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Kansas City Closes Half of Its Schools

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Kansas City, Mo., decided on Wednesday to shut nearly half of its schools in an attempt to stave off bankruptcy. At the raucous school-board meeting, parents screamed and children wept as the vote came down 5 - 4 in favor of shuttering 29 of the city's 61 schools.

kansas city school closings

Ronda Kaysen: "I feel like I have nothing," Prince Jones, a senior whose high school will close at the end of the year, told reporters. "I have no high-school legacy. I feel like I have nothing, nothing to go back to." 

A mother lamented that her children, ages 6 and 8, would go to school next year with
18-year-old high-school seniors. "I find that very inappropriate," Deneicia Williams told a local television station. "I don't feel my children will be safe." 

The school's superintendent, John Covington, attributes the problem to dwindling class size and dismal finances. The district is educating 18,000 students in 61 schools. Critics say the move will only further the urban blight that has a death grip on the city's urban center. Along with the closures, 700 employees will receive pink slips; 285 of them are teachers.

"This is the most painful vote I have ever cast [in ten years on the board]," board member Duane Kelly told the crowd of more than 200 people. Parents called for the firing of Covington.

The stunning news out of Kansas City comes in the wake of other grim news about the state of the country's educational system. Districts in 17 states have been scaling back the school week to four days to save cash. And a Rhode Island school district took the unusually Draconian step of shutting a failing school and firing the entire staff because test scores weren't improving. Barack Obama, once the darling of the teachers' unions, hailed the move for making teachers accountable.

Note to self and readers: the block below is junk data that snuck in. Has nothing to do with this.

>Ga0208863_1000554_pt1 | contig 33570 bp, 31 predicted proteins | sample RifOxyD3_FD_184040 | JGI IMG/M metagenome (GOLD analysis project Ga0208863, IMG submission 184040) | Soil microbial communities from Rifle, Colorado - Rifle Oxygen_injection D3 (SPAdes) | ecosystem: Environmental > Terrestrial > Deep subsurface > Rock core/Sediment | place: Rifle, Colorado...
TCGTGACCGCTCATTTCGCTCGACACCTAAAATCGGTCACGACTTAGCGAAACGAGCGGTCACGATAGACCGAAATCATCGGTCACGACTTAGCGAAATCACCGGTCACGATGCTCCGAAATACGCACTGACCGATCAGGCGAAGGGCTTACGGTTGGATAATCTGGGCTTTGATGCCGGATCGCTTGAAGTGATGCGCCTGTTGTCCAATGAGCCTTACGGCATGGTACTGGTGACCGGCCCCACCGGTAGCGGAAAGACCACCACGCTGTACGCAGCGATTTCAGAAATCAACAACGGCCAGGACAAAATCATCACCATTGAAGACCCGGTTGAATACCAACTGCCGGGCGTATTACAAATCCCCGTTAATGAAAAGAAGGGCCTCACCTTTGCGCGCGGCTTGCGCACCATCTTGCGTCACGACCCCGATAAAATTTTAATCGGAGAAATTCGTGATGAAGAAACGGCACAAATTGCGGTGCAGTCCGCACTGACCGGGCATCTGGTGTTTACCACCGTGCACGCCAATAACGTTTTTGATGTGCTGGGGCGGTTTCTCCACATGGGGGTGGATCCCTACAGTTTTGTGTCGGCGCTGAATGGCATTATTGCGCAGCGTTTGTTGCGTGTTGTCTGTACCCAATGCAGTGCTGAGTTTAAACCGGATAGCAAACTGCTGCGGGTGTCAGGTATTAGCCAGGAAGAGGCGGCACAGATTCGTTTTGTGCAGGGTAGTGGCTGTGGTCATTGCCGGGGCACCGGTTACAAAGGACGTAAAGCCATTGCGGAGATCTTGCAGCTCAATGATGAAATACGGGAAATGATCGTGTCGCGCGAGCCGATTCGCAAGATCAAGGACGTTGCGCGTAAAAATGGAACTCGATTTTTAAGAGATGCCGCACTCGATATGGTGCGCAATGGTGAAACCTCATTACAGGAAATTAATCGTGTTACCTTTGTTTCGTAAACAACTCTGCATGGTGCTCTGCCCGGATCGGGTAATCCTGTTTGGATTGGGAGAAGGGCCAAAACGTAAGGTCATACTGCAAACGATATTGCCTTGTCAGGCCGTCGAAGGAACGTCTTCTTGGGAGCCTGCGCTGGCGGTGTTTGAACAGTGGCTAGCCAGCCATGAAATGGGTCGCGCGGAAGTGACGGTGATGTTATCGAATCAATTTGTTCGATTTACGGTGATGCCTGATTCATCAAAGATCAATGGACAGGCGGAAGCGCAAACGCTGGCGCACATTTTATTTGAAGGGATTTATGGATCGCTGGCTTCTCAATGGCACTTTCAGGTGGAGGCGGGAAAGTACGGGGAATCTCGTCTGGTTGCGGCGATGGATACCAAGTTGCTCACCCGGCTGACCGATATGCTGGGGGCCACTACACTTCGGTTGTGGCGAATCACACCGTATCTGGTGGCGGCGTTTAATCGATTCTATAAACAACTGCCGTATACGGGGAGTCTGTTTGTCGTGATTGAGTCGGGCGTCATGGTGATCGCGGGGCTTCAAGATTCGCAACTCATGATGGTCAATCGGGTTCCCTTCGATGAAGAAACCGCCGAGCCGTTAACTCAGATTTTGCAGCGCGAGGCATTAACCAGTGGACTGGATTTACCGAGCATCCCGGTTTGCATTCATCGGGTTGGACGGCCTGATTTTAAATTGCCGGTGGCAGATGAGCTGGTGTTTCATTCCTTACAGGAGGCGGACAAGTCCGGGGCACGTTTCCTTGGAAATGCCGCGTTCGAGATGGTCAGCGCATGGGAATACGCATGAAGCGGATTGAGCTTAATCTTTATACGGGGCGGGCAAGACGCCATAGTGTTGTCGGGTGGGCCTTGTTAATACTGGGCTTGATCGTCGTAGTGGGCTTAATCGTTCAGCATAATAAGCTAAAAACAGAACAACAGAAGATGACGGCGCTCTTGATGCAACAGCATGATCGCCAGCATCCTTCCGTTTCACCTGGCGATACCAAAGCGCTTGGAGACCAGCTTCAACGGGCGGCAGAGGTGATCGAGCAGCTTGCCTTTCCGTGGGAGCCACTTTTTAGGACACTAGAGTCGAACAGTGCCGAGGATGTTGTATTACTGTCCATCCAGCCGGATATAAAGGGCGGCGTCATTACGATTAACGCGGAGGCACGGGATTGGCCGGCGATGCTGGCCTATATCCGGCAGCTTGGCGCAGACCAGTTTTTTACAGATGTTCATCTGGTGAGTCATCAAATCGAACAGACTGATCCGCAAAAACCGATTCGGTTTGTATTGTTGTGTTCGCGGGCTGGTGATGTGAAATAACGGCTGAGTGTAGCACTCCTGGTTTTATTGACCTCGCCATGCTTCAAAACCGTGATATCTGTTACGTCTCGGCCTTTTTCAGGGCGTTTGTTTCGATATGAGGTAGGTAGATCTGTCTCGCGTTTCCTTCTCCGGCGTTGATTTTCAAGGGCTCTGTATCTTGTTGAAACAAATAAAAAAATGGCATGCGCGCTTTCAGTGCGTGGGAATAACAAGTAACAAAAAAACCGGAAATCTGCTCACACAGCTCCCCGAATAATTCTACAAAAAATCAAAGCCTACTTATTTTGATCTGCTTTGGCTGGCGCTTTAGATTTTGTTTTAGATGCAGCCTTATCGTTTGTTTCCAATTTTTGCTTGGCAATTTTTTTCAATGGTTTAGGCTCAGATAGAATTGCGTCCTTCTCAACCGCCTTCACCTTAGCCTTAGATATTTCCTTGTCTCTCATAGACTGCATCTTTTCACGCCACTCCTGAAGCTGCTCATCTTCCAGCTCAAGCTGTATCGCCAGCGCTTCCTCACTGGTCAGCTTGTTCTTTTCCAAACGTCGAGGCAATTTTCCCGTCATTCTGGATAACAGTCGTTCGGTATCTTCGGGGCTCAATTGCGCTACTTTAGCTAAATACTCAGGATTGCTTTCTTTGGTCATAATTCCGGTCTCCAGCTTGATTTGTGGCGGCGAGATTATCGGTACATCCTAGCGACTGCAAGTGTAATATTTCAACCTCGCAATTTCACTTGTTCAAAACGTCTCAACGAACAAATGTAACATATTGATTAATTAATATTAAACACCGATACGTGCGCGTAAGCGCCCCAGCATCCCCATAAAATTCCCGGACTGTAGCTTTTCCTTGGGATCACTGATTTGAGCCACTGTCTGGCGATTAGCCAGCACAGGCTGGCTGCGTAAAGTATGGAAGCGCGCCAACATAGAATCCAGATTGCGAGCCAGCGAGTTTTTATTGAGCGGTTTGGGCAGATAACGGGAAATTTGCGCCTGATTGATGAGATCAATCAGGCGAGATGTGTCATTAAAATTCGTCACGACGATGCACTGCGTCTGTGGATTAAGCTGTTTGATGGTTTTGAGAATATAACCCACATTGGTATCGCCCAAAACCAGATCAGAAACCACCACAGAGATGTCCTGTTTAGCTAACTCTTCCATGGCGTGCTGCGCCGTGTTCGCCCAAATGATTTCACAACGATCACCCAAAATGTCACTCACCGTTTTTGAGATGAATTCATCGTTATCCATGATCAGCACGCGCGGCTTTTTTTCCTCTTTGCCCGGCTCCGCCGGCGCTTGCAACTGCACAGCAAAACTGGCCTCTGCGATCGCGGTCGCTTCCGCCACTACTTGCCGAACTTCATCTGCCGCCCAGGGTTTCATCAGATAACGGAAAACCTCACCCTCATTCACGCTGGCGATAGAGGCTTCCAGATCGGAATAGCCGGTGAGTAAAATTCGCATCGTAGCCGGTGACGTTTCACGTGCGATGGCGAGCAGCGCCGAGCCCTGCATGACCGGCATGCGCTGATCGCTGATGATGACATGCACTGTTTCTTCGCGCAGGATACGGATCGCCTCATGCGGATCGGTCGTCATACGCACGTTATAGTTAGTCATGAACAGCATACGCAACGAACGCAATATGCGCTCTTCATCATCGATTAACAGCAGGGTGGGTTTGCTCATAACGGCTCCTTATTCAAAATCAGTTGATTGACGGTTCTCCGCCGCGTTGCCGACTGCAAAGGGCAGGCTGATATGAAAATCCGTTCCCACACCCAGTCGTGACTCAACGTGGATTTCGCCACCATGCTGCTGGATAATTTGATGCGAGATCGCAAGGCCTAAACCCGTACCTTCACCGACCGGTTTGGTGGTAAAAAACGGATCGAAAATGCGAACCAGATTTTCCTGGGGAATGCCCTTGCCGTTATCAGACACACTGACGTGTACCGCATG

What is going on with our schools? The economy is in a shambles, jobs are scarce. Now, more than ever, children need a good education -- and a consistent one. If we expect to have an educated workforce a generation from now, we must educate our children properly and with dignity.

The Kansas City school district is in serious financial trouble, but by shutting 29 schools, it leaves the city vulnerable to urban blight as hulking buildings languish empty and unused in the city's core. Children will now be crammed into the few remaining schools, bused further and lose the communities they've built over the years. The layoffs that come with the closures will only increase the dismal unemployment numbers.

The government bailed out the bankers because they argued that a failed banking industry would bring this country down. I'd argue that a failed educational system will do just the same.



next: Harlem on My Mind
5 comments so far | Post a comment now
Rachel March 11, 2010, 10:22 AM

18,000 students in 61 schools? If my public school math serves me correctly, that’s only 295 students per school. Might be reasonable for an elementary school (my son’s school has closer to 400), but a high school? What’s more alarming to me is that they’re closing nearly half of the schools at once, and I can’t imagine that they haven’t seen the writing on the wall for several years (I’m sure there wasn’t a mass exodus to the burbs occuring over one school year). This is poor planning. This is what the super and school board should be held accountable for, not the fact that a high school senior won’t have a legacy. I totally agree with the mom who is concerned about her young children going to school with high schoolers. Better planning could’ve avoided this.

Look, no one wants to close schools, but look at the numbers before you jump down my throat, and then think of all of the money that could be reallocated in a more meaningful manner to other programs for inner-city and at-risk youth, or even tutoring.

Jasmine March 11, 2010, 10:56 AM

I am from the midwest . The mere thought of the midwwest losing thier school system is dreadful .

tennmom March 11, 2010, 1:34 PM

I suppose the outraged parents could always pay to keep a school open.
What is this cash-strapped school system supposed to do, squeeze blood out of a turnip?

Wendi March 11, 2010, 4:03 PM

We are having problems in our city too, they are shutting down another school here. The funds for our schools have not been handeled properly and ufortunatly the kids have to pay for it. I would never allow my young kids to attend a school that has high school in it as well. Our city is getting lots of charter schools and they are doing great and have wonderful teachers that are happy at their jobs. Maybe there needs to be more of that going around.

Ten Tees January 8, 2011, 4:24 PM

Great post! Enjoyable to read. I have got one point to make about tee shirts.


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